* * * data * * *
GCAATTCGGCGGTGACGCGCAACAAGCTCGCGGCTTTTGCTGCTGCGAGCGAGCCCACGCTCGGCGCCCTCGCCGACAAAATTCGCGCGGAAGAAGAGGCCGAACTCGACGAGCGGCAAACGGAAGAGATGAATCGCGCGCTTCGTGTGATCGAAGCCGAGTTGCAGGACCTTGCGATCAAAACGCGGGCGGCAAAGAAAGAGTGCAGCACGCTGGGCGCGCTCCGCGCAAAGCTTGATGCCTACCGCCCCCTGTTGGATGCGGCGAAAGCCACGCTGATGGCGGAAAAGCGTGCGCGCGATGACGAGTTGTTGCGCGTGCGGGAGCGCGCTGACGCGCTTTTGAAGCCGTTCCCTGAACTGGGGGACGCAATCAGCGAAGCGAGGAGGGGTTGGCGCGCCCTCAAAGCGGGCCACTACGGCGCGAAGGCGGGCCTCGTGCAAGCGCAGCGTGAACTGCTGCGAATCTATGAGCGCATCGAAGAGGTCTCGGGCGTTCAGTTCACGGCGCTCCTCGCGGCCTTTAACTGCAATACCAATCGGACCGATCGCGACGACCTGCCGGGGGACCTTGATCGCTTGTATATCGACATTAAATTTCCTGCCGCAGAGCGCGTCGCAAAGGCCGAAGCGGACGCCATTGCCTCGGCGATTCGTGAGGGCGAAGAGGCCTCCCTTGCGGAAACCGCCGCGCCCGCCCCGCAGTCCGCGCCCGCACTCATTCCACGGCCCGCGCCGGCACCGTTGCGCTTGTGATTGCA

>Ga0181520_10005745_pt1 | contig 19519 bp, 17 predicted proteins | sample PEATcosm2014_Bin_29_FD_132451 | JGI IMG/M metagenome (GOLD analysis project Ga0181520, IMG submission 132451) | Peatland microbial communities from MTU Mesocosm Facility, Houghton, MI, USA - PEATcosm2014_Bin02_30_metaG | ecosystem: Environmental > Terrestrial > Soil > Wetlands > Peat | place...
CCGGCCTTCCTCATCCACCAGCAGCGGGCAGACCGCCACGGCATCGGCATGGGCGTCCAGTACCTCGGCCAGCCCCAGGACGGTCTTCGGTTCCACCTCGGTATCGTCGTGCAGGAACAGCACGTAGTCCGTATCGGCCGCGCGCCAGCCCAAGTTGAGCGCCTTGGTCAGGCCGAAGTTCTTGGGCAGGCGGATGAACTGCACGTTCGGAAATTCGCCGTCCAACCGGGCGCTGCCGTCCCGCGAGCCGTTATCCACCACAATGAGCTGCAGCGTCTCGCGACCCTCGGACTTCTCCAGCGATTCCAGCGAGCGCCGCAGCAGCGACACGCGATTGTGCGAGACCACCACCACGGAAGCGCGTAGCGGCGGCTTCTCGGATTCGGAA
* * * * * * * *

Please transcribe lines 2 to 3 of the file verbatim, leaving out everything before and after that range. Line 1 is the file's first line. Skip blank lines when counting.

>Ga0181520_10005745_pt1 | contig 19519 bp, 17 predicted proteins | sample PEATcosm2014_Bin_29_FD_132451 | JGI IMG/M metagenome (GOLD analysis project Ga0181520, IMG submission 132451) | Peatland microbial communities from MTU Mesocosm Facility, Houghton, MI, USA - PEATcosm2014_Bin02_30_metaG | ecosystem: Environmental > Terrestrial > Soil > Wetlands > Peat | place...
CCGGCCTTCCTCATCCACCAGCAGCGGGCAGACCGCCACGGCATCGGCATGGGCGTCCAGTACCTCGGCCAGCCCCAGGACGGTCTTCGGTTCCACCTCGGTATCGTCGTGCAGGAACAGCACGTAGTCCGTATCGGCCGCGCGCCAGCCCAAGTTGAGCGCCTTGGTCAGGCCGAAGTTCTTGGGCAGGCGGATGAACTGCACGTTCGGAAATTCGCCGTCCAACCGGGCGCTGCCGTCCCGCGAGCCGTTATCCACCACAATGAGCTGCAGCGTCTCGCGACCCTCGGACTTCTCCAGCGATTCCAGCGAGCGCCGCAGCAGCGACACGCGATTGTGCGAGACCACCACCACGGAAGCGCGTAGCGGCGGCTTCTCGGATTCGGAA